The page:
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Nearly 2 decades after a Sask. pulp mill shut down, hundreds of former workers are reuniting

Nearly two decades after the Prince Albert pulp mill closed, former employees plan to come together again. Hundreds are set to attend a reunion at Plaza 88 in Prince Albert on Sept. 16.

“We just thought it would be a really good idea to get everybody back together and show some appreciation to the city and the people that worked there,” Gordon Walker, chairman for the reunion said in an interview with CTV News.

Walker plans to showcase memorabilia from the mill and share some of its history. He notes a pivotal moment was in the early 80’s, when workers used hardwood pulp on the softwood machines.

“It was life changing for the mill. It gave us a very superior product…it was very desirable around the world,” he said.

Former employee George Fafard was there when the mill first opened in 1968.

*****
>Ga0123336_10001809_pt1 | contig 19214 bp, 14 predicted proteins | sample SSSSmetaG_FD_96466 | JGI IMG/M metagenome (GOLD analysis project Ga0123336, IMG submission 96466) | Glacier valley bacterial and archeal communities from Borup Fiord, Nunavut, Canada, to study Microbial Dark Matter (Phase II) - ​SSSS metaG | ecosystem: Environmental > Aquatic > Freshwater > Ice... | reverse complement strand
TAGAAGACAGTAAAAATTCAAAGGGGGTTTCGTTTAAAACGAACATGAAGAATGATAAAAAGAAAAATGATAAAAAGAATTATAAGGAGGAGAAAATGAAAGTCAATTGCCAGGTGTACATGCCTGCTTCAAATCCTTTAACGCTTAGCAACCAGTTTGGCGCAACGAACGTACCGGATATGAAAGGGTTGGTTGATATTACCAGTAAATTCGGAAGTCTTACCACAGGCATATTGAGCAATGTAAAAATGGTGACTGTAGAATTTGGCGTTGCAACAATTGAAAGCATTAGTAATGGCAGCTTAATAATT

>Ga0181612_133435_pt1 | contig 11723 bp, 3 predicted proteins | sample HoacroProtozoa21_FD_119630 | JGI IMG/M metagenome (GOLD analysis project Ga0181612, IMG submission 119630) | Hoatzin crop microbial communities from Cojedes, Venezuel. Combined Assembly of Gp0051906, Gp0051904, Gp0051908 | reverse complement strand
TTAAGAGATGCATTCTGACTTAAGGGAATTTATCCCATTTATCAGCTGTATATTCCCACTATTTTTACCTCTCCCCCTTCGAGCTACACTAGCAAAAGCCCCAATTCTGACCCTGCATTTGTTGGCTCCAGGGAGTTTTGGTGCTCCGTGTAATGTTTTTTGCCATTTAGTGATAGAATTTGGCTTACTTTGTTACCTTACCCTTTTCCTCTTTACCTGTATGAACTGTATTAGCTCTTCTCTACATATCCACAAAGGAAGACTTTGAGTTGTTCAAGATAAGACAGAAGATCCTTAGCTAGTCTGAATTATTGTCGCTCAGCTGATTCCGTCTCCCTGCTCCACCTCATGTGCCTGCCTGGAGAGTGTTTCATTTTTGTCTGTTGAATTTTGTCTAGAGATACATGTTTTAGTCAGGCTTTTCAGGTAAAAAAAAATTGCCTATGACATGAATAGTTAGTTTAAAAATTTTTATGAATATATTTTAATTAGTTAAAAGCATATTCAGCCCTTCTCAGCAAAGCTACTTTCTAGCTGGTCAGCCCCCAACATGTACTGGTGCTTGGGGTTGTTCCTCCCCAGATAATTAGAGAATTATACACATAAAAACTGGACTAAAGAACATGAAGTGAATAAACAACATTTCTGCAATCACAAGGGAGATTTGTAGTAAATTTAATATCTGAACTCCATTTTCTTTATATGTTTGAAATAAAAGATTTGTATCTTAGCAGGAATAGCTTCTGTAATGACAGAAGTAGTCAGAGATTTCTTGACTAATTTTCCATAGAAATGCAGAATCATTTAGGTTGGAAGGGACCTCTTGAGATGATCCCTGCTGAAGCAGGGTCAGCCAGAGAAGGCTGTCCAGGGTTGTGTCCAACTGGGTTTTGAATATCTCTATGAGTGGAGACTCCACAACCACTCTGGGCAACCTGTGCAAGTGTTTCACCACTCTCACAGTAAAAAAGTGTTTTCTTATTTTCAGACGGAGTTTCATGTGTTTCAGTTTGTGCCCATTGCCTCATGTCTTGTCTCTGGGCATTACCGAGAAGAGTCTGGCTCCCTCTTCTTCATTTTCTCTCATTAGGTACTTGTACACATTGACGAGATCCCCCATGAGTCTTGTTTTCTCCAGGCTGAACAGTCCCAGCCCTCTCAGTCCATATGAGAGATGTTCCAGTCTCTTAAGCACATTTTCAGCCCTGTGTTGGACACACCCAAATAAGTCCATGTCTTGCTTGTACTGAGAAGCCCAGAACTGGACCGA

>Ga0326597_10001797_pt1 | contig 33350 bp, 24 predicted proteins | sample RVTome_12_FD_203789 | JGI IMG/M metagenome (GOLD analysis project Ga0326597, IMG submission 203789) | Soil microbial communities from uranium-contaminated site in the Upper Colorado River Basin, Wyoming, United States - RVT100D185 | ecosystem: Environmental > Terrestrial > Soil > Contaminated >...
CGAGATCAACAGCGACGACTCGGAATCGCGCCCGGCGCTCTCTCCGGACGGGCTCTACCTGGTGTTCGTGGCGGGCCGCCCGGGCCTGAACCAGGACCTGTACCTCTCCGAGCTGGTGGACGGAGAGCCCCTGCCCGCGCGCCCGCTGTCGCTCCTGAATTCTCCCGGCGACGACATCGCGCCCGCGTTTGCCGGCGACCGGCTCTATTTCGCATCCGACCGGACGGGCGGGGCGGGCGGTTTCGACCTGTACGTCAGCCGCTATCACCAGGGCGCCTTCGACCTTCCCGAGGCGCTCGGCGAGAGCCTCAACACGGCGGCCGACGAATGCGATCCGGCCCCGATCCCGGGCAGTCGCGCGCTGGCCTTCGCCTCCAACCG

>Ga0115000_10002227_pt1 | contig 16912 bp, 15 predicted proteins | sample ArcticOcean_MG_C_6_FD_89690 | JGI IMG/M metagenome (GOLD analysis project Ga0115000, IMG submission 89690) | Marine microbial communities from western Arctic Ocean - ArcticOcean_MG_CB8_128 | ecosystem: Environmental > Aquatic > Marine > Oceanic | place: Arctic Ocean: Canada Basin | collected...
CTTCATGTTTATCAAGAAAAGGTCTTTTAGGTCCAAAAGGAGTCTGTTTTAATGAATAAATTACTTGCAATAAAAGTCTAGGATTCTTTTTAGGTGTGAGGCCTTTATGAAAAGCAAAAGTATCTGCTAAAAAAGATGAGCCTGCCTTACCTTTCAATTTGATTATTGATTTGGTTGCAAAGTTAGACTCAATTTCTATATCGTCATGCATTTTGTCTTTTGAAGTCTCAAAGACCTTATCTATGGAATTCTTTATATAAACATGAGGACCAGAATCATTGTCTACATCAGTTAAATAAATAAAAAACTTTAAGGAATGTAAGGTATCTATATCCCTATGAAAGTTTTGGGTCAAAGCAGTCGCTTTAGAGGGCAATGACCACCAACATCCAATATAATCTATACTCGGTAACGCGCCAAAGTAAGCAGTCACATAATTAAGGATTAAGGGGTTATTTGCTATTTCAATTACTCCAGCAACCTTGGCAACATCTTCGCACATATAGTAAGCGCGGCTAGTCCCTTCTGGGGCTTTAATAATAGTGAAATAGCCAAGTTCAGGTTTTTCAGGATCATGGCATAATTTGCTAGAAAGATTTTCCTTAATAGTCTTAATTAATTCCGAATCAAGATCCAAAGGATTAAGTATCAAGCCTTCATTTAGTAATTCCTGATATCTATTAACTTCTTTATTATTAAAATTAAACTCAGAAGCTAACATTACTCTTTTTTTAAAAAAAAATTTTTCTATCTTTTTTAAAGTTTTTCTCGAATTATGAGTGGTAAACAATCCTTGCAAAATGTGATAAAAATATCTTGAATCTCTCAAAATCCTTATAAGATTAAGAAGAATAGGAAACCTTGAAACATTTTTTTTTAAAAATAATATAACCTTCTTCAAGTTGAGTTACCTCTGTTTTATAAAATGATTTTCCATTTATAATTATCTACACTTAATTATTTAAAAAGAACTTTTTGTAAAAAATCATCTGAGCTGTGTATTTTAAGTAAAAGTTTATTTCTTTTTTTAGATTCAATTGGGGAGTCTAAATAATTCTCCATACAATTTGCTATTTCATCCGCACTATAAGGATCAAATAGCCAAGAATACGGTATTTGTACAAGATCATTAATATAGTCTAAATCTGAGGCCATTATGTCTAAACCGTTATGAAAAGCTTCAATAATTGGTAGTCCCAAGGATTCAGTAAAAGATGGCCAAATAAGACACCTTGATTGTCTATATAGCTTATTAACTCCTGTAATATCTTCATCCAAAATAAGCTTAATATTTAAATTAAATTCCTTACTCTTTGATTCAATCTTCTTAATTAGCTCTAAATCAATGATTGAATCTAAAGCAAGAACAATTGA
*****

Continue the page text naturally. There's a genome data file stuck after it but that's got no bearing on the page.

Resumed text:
“It was fairly new technology, so it was a huge learning curve,” he said.

“It could be stressful at times, but at the same time it paid well. For the most part people were happy to be there.”

Fred Payton, president of the Prince Albert Historical Society, said the pulp mill not only boosted Prince Albert’s economy but its morale too.

“The announcement for the pulp mill came shortly after the City of Prince Albert was able to pay off the debt incurred by the La Colle Falls dam. It was a boost for the people of Prince Albert, it showed them that Prince Albert had a future,” Payton said.

The mill closed in 2006, and was purchased by Paper Excellence five years later.

“It’ll be great to see people that I have not seen since it shut down,” Fafard said.

Former employees who wish to attend the reunion are encouraged to go to the P.A. Pulp Mill Reunion Facebook page for more information. Top Stories

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